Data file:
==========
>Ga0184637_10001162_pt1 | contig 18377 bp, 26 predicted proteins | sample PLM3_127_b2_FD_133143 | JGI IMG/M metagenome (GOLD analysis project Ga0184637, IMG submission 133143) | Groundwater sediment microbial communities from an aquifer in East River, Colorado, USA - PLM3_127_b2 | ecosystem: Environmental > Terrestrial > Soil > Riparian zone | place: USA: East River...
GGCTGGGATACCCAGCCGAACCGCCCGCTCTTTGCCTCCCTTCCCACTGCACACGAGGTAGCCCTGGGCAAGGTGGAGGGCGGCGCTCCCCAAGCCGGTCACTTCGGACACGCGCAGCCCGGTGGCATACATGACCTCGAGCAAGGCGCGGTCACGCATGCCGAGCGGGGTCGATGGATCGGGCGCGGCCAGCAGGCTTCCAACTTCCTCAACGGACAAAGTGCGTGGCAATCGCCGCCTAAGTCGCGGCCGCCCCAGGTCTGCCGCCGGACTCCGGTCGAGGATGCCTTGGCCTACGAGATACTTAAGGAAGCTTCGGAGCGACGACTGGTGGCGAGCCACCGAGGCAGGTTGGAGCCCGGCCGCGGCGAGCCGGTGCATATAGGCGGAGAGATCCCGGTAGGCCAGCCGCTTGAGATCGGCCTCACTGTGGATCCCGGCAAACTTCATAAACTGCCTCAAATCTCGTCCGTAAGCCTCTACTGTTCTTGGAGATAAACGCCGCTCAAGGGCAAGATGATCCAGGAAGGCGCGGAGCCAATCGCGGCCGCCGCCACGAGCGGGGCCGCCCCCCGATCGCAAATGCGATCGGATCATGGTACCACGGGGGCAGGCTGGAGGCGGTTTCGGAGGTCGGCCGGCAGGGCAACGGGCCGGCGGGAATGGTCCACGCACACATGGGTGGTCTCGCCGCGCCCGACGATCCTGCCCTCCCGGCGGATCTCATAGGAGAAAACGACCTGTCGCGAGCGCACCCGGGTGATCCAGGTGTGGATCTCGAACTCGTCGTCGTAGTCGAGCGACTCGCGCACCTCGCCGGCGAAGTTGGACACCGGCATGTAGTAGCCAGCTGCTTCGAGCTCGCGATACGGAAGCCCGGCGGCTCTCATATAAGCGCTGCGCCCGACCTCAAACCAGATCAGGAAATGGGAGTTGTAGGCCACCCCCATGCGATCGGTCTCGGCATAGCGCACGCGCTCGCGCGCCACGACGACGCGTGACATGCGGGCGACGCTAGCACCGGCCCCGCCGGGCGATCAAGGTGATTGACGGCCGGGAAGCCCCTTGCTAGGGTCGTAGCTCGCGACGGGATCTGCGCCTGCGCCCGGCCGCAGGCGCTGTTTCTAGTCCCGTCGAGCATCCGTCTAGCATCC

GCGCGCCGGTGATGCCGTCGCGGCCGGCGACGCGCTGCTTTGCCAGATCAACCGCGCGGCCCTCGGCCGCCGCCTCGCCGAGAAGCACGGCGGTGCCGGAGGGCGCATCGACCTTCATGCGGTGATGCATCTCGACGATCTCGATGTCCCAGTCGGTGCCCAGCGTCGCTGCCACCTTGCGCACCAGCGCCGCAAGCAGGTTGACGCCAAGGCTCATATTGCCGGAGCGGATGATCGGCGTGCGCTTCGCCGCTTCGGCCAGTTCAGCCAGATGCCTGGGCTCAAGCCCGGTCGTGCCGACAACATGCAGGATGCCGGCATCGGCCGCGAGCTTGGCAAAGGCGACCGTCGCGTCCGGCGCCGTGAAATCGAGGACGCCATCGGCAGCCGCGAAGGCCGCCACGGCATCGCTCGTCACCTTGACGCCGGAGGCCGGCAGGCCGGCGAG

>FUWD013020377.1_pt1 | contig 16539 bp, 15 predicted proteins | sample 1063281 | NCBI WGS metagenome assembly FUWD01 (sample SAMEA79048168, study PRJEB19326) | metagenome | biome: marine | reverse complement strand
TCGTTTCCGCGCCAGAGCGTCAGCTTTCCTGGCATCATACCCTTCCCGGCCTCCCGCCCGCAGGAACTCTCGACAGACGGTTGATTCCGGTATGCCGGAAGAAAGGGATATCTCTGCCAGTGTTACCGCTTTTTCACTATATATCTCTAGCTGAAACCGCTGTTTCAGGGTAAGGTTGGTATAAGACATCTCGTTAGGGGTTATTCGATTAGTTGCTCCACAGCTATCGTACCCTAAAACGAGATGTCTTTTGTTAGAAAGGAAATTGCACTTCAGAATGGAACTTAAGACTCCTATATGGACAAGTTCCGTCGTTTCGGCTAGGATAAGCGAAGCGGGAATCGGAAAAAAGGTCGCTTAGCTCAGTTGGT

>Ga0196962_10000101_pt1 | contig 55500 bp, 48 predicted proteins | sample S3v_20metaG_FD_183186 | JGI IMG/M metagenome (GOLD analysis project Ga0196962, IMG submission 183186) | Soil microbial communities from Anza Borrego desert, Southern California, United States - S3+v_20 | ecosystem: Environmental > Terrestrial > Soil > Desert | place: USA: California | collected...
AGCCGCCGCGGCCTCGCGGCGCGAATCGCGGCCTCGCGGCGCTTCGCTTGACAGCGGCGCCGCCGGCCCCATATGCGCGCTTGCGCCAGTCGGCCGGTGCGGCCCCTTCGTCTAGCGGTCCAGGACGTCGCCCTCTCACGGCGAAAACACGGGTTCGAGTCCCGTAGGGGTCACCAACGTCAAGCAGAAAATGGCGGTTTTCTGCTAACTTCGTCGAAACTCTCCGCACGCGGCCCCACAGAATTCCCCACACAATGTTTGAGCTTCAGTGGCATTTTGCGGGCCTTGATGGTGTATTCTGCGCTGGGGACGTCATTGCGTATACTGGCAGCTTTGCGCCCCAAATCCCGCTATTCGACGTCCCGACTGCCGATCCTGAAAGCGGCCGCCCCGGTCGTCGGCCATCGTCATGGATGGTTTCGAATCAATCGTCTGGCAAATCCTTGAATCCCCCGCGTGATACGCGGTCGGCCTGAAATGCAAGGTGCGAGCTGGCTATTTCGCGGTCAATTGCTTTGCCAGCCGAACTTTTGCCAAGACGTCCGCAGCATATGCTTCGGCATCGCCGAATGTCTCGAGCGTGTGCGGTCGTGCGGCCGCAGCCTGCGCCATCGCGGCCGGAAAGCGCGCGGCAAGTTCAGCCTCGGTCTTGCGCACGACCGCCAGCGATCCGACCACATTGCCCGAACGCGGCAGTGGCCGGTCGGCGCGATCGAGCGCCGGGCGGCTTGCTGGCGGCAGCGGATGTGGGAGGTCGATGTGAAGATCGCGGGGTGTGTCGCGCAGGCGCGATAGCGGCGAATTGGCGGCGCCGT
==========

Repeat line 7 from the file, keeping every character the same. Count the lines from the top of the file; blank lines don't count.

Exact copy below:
AGCCGCCGCGGCCTCGCGGCGCGAATCGCGGCCTCGCGGCGCTTCGCTTGACAGCGGCGCCGCCGGCCCCATATGCGCGCTTGCGCCAGTCGGCCGGTGCGGCCCCTTCGTCTAGCGGTCCAGGACGTCGCCCTCTCACGGCGAAAACACGGGTTCGAGTCCCGTAGGGGTCACCAACGTCAAGCAGAAAATGGCGGTTTTCTGCTAACTTCGTCGAAACTCTCCGCACGCGGCCCCACAGAATTCCCCACACAATGTTTGAGCTTCAGTGGCATTTTGCGGGCCTTGATGGTGTATTCTGCGCTGGGGACGTCATTGCGTATACTGGCAGCTTTGCGCCCCAAATCCCGCTATTCGACGTCCCGACTGCCGATCCTGAAAGCGGCCGCCCCGGTCGTCGGCCATCGTCATGGATGGTTTCGAATCAATCGTCTGGCAAATCCTTGAATCCCCCGCGTGATACGCGGTCGGCCTGAAATGCAAGGTGCGAGCTGGCTATTTCGCGGTCAATTGCTTTGCCAGCCGAACTTTTGCCAAGACGTCCGCAGCATATGCTTCGGCATCGCCGAATGTCTCGAGCGTGTGCGGTCGTGCGGCCGCAGCCTGCGCCATCGCGGCCGGAAAGCGCGCGGCAAGTTCAGCCTCGGTCTTGCGCACGACCGCCAGCGATCCGACCACATTGCCCGAACGCGGCAGTGGCCGGTCGGCGCGATCGAGCGCCGGGCGGCTTGCTGGCGGCAGCGGATGTGGGAGGTCGATGTGAAGATCGCGGGGTGTGTCGCGCAGGCGCGATAGCGGCGAATTGGCGGCGCCGT